Since joining the AAS staff in late 2016, I’ve noticed that the question I hear most frequently from association members is “When are we going back to Hawaii?” The 2011 conference in Honolulu, a joint meeting with the International Convention of Asia Scholars, attracted over 5,000 participants and exhibitors and remains an AAS highlight for both attendees and staff.
Trust me—my Secretariat colleagues and I are just as eager to return to the Waikiki beaches as you are. But the decision of where to hold our annual conference is a complicated one and involves weighing multiple variables, not all of them obvious. For a future AAS conference to be held in Hawaii—or New York, or Austin, or any of the other locations our members ask for—a lot of stars need to come into alignment.
(I should note that the process described below only applies to our North American conference; the site selection for AAS-in-Asia depends far more on finding a strong local university to serve as our partner and co-host.)
Our Conference Manager, Robyn Jones, begins the process to secure future conference locations four to five years in advance. She first consults with ConferenceDirect, an event-planning company, to draw up a list of potential host cities based on a loose rotation schedule (East Coast—Midwest—West Coast), transportation networks, and the presence of suitable meeting and lodging facilities. Honolulu’s extra-large size aside, AAS conferences generally draw between 3,000 and 3,800 attendees and exhibitors, and in recent years we’ve averaged about 375 panels per conference. We also need 40 or more rooms for business meetings/receptions, a large exhibit hall, and ballrooms for plenary events, such as the keynote address.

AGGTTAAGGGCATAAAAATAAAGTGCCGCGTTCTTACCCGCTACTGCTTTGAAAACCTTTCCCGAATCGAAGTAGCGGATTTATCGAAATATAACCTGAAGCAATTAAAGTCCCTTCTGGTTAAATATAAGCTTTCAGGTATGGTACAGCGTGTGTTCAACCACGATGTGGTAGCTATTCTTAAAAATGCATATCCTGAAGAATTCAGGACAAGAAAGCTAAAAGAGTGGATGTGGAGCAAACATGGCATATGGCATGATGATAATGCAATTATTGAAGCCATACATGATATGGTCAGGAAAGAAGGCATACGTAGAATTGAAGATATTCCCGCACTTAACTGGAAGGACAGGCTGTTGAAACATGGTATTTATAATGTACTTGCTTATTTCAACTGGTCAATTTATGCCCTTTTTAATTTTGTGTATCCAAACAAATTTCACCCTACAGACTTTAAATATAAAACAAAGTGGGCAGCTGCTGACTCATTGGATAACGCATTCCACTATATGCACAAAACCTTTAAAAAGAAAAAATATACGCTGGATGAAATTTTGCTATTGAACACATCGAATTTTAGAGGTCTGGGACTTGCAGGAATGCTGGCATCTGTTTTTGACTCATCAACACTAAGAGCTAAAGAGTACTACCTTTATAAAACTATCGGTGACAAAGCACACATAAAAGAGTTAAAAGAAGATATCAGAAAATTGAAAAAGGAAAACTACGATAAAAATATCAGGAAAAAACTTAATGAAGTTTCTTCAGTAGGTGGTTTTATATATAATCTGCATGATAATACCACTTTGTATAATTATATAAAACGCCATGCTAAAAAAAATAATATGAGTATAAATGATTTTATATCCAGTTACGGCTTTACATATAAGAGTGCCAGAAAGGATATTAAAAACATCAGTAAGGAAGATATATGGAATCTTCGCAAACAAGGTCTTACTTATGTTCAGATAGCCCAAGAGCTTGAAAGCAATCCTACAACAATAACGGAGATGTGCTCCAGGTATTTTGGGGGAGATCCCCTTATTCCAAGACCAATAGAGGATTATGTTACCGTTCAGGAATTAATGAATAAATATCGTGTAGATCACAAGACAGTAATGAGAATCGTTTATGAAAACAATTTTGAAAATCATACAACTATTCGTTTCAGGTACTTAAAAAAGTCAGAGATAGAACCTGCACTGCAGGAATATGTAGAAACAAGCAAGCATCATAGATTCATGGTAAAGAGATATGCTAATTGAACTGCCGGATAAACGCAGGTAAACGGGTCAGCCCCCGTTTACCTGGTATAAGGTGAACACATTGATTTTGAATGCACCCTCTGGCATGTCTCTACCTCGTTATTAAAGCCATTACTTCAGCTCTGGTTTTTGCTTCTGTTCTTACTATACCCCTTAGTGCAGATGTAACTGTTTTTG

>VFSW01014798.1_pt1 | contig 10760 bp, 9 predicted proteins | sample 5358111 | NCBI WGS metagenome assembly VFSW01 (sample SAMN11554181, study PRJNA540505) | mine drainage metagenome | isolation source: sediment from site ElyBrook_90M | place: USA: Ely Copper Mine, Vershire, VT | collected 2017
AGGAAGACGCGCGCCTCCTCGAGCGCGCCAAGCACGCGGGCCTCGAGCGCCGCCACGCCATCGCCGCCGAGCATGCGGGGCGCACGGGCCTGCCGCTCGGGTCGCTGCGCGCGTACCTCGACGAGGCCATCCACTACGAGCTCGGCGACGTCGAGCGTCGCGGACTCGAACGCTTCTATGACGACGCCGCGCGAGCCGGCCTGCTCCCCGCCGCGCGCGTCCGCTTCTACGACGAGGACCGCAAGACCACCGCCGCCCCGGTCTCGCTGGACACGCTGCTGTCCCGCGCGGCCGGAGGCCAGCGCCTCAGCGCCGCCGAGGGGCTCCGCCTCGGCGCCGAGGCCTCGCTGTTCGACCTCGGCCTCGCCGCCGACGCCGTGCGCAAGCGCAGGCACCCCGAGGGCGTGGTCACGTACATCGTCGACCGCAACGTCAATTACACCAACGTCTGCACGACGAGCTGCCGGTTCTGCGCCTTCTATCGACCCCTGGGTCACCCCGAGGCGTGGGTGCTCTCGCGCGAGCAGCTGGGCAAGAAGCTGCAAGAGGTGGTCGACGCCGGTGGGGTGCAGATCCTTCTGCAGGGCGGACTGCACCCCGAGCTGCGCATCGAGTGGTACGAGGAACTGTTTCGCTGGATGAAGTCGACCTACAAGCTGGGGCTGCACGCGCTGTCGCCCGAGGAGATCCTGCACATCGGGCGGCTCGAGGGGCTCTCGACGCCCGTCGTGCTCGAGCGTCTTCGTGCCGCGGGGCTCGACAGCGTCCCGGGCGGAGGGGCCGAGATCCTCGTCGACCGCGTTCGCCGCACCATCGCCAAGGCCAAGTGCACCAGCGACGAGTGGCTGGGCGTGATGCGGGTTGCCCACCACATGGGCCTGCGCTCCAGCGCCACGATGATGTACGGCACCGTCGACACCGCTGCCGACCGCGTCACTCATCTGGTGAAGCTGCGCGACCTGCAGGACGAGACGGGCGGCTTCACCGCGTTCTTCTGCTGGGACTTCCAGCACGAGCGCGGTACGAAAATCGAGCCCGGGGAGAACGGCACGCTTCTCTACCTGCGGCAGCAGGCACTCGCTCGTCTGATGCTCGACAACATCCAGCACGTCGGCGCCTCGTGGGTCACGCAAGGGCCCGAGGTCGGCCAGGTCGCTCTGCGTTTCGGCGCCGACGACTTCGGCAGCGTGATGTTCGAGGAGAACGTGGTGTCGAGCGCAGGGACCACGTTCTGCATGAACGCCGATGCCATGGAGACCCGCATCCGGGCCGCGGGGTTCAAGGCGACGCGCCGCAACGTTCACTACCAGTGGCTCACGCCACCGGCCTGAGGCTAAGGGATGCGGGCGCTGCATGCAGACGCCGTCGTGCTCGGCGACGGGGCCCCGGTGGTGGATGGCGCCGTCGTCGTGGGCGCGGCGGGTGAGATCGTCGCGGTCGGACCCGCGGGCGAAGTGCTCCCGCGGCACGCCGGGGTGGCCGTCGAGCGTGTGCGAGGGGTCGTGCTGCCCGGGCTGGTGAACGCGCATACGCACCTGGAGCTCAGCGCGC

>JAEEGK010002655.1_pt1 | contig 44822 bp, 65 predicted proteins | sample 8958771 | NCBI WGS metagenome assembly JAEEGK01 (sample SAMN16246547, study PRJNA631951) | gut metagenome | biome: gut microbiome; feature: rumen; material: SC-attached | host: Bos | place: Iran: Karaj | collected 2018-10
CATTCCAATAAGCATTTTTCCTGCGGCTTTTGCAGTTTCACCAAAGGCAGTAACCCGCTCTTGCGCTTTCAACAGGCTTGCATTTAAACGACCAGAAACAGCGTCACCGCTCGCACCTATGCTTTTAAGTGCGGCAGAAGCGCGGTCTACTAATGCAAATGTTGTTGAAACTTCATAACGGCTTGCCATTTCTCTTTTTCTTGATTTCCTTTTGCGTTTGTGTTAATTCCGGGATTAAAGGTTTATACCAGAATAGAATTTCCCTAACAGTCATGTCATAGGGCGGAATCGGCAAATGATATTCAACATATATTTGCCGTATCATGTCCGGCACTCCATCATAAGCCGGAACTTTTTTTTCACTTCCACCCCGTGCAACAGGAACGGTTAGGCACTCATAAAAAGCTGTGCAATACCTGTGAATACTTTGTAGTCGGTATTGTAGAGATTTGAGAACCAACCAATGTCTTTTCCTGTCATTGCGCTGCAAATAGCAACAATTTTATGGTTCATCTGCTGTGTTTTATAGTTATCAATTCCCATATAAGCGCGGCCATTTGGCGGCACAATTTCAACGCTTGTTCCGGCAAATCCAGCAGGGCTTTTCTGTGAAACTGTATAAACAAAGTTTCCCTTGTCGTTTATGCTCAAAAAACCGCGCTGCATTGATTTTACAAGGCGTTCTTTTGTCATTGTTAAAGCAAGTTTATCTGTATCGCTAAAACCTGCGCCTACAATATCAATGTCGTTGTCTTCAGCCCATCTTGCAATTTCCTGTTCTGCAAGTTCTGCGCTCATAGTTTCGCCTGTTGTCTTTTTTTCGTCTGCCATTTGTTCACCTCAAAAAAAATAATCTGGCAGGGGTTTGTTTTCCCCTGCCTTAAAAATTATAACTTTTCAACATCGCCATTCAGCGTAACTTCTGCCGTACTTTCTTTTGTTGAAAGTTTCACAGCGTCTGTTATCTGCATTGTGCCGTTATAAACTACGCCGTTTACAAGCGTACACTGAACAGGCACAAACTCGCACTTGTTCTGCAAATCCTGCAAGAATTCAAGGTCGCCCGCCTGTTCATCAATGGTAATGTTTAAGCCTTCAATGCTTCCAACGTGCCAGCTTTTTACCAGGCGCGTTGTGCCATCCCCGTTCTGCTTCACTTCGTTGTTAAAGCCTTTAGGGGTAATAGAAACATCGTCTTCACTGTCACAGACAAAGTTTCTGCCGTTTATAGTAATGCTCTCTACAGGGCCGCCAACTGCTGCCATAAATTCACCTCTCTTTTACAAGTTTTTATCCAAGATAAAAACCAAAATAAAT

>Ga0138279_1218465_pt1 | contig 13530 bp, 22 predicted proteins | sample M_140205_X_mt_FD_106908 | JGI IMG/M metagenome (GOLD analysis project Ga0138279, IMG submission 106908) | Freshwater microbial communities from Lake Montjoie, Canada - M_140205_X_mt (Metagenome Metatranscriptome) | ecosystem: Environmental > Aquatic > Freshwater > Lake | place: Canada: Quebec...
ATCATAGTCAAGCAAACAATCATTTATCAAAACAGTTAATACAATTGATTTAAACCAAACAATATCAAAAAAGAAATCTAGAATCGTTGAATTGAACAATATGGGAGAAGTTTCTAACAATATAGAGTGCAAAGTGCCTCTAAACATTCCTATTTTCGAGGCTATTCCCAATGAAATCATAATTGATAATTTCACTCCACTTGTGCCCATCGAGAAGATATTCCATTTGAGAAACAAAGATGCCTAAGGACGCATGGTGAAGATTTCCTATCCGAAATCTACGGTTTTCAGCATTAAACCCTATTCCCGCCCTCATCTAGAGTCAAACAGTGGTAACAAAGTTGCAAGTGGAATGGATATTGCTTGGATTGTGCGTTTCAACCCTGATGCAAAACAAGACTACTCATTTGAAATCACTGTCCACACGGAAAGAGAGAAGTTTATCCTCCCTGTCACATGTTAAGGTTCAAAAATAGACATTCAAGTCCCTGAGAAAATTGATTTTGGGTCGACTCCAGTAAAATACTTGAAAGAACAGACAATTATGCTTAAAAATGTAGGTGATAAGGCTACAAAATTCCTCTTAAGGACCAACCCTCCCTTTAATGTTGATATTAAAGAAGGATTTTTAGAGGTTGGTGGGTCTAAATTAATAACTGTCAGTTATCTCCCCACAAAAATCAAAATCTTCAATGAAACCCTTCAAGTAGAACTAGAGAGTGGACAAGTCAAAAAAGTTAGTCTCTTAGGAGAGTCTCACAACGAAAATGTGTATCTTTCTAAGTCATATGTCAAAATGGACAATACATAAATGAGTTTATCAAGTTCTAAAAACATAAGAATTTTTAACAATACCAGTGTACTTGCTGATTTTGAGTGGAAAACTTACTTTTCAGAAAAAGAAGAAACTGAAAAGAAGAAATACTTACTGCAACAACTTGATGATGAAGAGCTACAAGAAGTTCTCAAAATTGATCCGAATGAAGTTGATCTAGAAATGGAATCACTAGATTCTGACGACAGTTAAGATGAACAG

The AAS has traditionally selected sites where we could hold all conference activities in a single hotel. Splitting the conference across multiple locations risks creating confusion and stress as attendees rush from place to place, so we try to avoid doing that as much as possible. In recent years, though, our attendance and space needs have expanded so much that finding one hotel to accommodate everything is more difficult than it used to be. We experimented with holding panels in a convention center for the first time at the 2016 conference in Seattle, and while those spaces can present their own challenges and expenses, it worked so well that we’re returning there in 2021.
Through ConferenceDirect, Robyn puts out a request for proposals (RFP) outlining our conference requirements. The RFP gets disseminated to the convention and visitors bureaus of our target cities, which then work with potential host hotels to write up formal proposals that outline what the hotels can offer (dates, lodging rates, amount of meeting space) and what they expect from the AAS in return (a guaranteed number of sleeping rooms reserved each night, plus a certain amount of money spent on conference food and beverage, such as at the student and member receptions).
Those proposals generally knock at least a couple of cities out of the running. Often, the hotel room rates aren’t low enough—we’re aware that conference travel can strain the wallets of our members, so we look for reasonable prices and check for any hidden fees (a hotel might offer a room rate within our range, but state and local taxes can push the actual per-night cost far beyond that zone). Sometimes the food and beverage minimums are too high for the AAS to meet; for example, hotels in Las Vegas (a city that regularly crops up in discussions of conference sites) ask for a guaranteed F&B expenditure that far exceeds our budget. Or the hotels and meeting space simply aren’t available during our range of dates.